three smiling Texas engineering students in graduation regalia

Another academic year is over, and more than 1,700 newly minted Cockrell School graduates are moving on to their next adventure.

To see more photos of the Cockrell commencement ceremonies billionaire casino free chips

Commencement week at the Cockrell School kicked off on Thursday, May 9, in the Engineering Education and Research Center. Approximately 275 master's students and 120 Ph.D. students received their degrees in front of a rowdy group of family, friends, faculty and staff.

Graduates spent the day grabbing photos inside and out of the EER on a humid morning, and they were joined by a Boston Dynamics Spot robot that came over for a visit from its home in Texas Robotics.

Billionaire casinoEighteen hours later, the Moody Center was filled to the rafters with supporters of Texas Engineering undergraduates. Nearly 1,400 students across the Cockrell School's seven academic departments crossed the stage, confirmed their degrees and shook Dean Roger Bonnecaze's hand. They hit power poses on stage and decorated their caps to the delight of the crowd.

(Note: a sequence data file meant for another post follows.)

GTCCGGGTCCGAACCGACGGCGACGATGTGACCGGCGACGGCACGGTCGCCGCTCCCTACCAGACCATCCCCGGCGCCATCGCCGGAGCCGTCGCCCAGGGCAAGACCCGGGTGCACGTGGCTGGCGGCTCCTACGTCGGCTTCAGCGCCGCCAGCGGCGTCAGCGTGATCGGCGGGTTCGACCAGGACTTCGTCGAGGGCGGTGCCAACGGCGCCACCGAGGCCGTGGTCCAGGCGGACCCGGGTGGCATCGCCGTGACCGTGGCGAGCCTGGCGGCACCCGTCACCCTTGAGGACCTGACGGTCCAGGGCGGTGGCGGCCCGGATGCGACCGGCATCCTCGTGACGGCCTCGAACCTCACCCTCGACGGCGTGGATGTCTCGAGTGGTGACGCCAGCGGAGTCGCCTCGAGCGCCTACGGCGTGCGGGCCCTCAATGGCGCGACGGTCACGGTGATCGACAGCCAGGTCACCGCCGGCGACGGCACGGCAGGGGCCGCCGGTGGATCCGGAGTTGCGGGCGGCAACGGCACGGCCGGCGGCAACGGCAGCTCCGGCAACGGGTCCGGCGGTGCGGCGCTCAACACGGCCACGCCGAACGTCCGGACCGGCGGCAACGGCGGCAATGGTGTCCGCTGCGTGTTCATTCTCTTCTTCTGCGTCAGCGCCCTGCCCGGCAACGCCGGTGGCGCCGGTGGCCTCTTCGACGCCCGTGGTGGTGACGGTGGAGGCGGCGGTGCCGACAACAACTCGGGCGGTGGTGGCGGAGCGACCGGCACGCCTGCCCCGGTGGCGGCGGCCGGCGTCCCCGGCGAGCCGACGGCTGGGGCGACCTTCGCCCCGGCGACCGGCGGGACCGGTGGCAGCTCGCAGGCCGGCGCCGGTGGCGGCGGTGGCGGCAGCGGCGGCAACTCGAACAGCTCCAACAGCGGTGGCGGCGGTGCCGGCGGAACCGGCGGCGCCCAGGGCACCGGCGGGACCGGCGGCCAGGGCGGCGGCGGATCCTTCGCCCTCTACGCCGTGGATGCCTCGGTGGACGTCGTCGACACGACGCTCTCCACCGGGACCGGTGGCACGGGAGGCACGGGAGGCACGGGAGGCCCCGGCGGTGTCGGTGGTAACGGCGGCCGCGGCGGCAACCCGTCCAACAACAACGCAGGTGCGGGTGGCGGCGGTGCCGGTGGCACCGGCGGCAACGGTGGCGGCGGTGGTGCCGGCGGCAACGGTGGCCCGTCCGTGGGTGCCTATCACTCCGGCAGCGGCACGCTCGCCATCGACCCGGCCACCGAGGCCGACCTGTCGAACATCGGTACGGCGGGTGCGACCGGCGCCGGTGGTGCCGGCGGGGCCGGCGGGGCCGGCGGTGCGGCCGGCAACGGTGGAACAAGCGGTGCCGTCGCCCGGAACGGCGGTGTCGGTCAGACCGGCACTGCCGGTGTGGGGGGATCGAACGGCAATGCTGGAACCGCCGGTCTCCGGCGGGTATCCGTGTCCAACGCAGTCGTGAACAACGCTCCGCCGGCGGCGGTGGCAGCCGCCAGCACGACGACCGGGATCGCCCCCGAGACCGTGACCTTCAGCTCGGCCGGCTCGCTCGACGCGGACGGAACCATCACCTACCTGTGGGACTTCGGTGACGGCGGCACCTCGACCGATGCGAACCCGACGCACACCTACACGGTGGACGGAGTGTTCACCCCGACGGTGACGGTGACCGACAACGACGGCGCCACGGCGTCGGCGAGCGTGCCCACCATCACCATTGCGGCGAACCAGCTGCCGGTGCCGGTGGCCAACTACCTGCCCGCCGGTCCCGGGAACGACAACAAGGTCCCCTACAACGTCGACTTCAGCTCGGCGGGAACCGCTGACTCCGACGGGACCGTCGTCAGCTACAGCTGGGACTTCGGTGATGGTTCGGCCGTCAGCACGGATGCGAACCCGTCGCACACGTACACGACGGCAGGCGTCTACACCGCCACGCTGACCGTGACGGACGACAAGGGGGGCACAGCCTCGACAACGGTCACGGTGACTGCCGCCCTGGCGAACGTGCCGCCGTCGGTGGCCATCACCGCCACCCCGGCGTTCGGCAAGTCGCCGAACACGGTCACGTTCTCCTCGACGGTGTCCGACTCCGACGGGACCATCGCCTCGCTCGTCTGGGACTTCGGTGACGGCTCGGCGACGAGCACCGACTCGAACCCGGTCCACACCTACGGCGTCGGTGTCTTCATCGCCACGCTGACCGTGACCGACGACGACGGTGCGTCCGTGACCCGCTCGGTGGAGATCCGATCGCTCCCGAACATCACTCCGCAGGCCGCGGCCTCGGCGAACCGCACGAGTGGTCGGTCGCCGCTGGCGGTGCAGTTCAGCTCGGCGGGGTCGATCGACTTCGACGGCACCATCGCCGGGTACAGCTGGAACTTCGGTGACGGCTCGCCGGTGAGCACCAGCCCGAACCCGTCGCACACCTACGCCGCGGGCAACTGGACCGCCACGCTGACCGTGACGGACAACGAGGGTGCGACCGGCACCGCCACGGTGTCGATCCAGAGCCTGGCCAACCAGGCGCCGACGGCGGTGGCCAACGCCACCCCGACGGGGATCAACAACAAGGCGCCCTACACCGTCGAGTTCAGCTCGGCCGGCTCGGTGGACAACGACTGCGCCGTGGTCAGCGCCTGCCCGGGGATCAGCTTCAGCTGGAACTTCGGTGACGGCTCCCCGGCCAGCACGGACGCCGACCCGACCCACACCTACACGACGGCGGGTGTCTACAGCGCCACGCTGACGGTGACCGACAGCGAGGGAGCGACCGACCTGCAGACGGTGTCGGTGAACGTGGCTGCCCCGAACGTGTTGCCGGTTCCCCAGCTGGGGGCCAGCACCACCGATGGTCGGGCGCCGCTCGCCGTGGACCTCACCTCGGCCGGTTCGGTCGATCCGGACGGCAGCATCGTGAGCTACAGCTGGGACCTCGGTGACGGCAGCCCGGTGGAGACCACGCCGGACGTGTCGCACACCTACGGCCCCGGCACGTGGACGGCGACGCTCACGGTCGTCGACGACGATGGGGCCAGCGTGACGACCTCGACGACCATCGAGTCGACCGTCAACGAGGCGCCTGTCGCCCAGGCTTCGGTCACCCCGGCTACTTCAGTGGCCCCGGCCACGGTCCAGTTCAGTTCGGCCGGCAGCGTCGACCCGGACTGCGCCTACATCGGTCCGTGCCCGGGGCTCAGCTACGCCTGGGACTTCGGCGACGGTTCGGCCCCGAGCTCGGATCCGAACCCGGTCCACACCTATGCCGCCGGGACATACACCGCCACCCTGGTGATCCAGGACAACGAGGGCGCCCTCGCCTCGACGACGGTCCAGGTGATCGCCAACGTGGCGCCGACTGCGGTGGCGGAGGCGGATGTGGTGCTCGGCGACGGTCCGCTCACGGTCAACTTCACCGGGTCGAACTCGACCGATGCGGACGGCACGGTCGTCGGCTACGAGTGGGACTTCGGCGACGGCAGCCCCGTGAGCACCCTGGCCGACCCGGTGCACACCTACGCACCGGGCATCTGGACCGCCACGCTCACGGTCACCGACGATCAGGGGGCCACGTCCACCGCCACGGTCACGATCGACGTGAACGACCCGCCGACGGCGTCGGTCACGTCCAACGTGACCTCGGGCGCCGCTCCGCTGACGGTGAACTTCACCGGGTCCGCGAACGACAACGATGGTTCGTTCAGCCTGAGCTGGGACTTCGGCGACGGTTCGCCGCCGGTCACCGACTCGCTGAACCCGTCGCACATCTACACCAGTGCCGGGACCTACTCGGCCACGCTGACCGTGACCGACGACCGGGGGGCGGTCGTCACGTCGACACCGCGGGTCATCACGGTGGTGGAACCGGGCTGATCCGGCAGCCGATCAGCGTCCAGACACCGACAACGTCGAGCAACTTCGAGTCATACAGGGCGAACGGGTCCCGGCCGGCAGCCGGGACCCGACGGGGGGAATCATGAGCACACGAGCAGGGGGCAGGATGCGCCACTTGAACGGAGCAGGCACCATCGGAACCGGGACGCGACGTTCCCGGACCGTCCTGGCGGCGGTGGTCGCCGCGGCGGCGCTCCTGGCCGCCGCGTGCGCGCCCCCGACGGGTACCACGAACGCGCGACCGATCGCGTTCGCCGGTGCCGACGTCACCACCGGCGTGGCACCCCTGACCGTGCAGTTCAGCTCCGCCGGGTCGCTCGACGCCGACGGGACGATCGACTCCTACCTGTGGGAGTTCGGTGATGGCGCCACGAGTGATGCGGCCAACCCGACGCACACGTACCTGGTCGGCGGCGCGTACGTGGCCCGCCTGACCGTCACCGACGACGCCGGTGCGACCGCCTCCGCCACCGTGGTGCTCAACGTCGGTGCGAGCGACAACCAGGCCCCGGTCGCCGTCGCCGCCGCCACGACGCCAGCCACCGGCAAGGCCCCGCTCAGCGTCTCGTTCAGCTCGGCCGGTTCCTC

The ceremony included recognition of this year's Outstanding Scholar-Leader and Distinguished Engineering Graduates. One of those graduates, Michael Linford, gave the keynote address. The CFO of Affirm shared stories and advised students to take risks, not sweat failure, and give back to the community that has helped them.

Saturday's University-wide ceremony brought more billionaire casino free chipsthan 50,000 people to Daryl K. Royal Texas Memorial Stadium, home of Longhorn football, including 10,000 graduates.

It was headlined by Jeannie Leavitt, a 1990 UT graduate and alumna of the Department of Aerospace Engineering and Engineering Mechanics. Fitting for the environment, Leavitt framed her address in football terms, encouraging graduates to be courageous on offense, gritty on defense and a force that unites on special teams.